Stephen J. Schueler, M.D.

Depression TMS

Transcranial magnetic stimulation or TMS is a new treatment that applies rapid magnetic pulses to the brain. The stimulation produces electrical current in the prefrontal cortex of the brain. The FDA has approved TMS (NeuroStar) for the treatment of major depression in those who have not responded to oral antidepressants.

TMS Features:

  • Treatments are delivered in the office setting while you sit in a special chair.
  • Treatments last for about 40 minutes and are done daily for 4 to 6 weeks.
  • Patients are awake through the process and there is no need for anesthesia.
  • Clinical studies of TMS show that it is effective in roughly 1 out of 4 who receive treatment.
  • Side effects are mild and include:

Continue to Depression Home Care

Last Updated: Nov 7, 2008 References
Authors: Stephen J. Schueler, MD; John H. Beckett, MD; D. Scott Gettings, MD
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PubMed Depression References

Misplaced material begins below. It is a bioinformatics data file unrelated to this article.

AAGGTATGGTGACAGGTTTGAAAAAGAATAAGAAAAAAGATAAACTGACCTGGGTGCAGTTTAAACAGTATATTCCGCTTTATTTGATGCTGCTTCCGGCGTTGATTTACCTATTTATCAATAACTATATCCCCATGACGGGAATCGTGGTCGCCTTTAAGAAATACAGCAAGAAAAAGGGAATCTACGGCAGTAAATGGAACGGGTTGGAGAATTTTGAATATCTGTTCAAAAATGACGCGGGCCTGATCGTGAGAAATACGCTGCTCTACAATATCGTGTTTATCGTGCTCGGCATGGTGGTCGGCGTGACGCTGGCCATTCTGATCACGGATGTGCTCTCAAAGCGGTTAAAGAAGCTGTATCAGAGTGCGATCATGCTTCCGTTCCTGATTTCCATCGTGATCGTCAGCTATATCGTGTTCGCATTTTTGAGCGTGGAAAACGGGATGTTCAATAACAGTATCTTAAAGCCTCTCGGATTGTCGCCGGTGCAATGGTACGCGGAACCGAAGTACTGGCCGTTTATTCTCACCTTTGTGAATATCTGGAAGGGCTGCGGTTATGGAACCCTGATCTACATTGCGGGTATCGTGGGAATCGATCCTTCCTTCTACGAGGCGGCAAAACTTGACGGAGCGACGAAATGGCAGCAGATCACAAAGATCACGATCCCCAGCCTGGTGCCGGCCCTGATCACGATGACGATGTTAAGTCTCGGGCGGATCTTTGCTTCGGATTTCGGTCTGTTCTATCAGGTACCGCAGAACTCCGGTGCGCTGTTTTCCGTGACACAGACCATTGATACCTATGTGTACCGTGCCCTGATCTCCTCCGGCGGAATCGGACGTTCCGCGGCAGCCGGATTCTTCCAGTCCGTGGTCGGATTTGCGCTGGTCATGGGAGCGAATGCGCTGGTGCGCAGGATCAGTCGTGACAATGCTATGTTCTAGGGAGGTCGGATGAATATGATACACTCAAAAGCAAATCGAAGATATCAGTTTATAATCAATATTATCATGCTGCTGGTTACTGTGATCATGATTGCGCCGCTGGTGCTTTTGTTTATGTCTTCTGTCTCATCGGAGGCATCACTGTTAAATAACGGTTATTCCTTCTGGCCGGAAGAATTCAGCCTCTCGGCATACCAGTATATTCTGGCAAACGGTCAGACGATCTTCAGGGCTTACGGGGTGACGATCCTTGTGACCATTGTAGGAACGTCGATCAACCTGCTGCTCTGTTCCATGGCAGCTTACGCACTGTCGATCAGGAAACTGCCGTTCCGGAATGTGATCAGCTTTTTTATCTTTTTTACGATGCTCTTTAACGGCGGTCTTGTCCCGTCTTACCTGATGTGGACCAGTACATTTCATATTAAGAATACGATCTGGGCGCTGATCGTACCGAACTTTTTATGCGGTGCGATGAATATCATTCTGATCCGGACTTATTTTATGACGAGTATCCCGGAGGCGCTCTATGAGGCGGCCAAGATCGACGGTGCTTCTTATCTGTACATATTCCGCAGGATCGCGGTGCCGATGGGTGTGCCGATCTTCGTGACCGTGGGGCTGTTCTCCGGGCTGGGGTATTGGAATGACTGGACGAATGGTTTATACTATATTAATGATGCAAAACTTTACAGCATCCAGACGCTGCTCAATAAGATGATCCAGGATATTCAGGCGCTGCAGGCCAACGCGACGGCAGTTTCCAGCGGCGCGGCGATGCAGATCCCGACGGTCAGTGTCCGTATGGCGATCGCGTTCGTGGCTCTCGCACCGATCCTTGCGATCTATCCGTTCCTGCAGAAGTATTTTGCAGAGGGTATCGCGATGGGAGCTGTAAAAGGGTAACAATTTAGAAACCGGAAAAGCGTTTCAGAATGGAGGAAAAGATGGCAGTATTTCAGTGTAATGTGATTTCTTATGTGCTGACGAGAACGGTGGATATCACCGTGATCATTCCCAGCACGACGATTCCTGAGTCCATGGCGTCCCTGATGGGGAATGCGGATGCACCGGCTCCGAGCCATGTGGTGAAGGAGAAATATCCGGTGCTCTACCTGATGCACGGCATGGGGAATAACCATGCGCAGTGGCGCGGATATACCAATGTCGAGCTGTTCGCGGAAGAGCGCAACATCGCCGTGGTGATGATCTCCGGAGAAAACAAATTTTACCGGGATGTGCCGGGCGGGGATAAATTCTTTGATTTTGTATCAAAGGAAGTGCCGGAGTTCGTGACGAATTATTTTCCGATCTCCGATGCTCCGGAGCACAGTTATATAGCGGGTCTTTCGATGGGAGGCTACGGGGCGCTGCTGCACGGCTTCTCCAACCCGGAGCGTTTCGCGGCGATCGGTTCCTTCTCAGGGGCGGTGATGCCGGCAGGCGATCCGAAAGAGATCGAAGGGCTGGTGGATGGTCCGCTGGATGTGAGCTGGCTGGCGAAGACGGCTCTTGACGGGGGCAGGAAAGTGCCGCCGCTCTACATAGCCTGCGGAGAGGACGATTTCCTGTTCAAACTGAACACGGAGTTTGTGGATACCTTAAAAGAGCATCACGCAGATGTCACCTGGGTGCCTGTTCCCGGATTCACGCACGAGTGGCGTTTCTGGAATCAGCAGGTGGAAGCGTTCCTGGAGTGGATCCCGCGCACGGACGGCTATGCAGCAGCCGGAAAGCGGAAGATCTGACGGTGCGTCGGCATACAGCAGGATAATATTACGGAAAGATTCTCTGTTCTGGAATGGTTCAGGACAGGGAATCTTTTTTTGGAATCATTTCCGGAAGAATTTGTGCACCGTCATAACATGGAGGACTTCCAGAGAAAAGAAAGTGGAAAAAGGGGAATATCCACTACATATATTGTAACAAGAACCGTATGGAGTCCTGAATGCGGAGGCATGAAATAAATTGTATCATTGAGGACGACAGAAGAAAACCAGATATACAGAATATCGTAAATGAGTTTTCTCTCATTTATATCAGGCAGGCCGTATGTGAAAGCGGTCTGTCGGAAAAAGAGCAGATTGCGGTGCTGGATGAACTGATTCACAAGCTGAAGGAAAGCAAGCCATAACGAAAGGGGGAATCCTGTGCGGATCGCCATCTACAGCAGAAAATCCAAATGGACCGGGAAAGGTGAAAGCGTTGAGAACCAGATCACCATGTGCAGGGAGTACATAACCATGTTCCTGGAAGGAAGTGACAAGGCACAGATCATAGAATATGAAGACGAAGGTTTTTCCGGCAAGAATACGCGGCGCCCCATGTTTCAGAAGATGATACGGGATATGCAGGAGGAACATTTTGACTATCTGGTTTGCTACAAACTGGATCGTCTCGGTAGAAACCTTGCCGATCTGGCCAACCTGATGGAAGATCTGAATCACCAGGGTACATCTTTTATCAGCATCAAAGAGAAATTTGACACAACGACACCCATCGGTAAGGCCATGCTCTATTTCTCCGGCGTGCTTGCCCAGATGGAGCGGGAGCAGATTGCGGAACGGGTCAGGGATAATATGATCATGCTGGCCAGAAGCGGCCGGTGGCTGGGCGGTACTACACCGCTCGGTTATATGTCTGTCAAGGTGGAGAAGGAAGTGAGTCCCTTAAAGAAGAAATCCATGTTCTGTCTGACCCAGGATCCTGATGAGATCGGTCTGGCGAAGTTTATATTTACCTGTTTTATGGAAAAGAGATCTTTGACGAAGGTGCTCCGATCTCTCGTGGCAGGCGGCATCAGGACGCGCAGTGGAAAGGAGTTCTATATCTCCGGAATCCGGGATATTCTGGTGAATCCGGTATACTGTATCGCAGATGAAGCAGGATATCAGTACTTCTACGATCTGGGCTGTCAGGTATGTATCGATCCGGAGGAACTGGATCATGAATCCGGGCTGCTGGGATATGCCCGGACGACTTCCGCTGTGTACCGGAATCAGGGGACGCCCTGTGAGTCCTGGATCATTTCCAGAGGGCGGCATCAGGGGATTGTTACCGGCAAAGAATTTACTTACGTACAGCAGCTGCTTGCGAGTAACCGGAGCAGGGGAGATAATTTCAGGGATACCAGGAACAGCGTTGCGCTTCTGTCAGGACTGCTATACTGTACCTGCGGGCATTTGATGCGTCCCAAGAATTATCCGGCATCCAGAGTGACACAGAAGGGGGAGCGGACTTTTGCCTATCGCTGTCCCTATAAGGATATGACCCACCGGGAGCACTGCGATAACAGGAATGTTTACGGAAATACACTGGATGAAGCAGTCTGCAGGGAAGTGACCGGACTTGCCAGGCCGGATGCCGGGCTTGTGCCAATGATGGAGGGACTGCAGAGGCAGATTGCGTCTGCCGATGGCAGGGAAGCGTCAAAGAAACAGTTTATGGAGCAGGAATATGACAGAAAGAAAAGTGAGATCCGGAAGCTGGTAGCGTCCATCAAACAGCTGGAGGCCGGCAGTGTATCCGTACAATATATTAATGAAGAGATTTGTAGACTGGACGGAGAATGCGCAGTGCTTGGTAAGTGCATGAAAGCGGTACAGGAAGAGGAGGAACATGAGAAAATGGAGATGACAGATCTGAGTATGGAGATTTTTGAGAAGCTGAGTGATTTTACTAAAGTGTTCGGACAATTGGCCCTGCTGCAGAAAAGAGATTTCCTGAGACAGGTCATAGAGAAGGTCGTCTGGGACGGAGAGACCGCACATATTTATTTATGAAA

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  2. Bair MJ, Robinson RL, Katon W, Kroenke K. Depression and pain comorbidity: a literature review. Arch Intern Med. 2003 Nov 10;163(20):2433-45. [14609780]
  3. Barrett B, Byford S, Knapp M. Evidence of cost-effective treatments for depression: a systematic review. J Affect Disord. 2005 Jan;84(1):1-13. [15620380]
  4. Neumeyer-Gromen A, Lampert T, Stark K, Kallischnigg G. Disease management programs for depression: a systematic review and meta-analysis of randomized controlled trials. Med Care. 2004 Dec;42(12):1211-21. [15550801]
  5. Remick RA. Diagnosis and management of depression in primary care: a clinical update and review. CMAJ. 2002 Nov 26;167(11):1253-60. [1245108]
  6. Wulsin LR. Is depression a major risk factor for coronary disease? A systematic review of the epidemiologic evidence. Harv Rev Psychiatry. 2004 Mar-Apr;12(2):79-93. [15204803]
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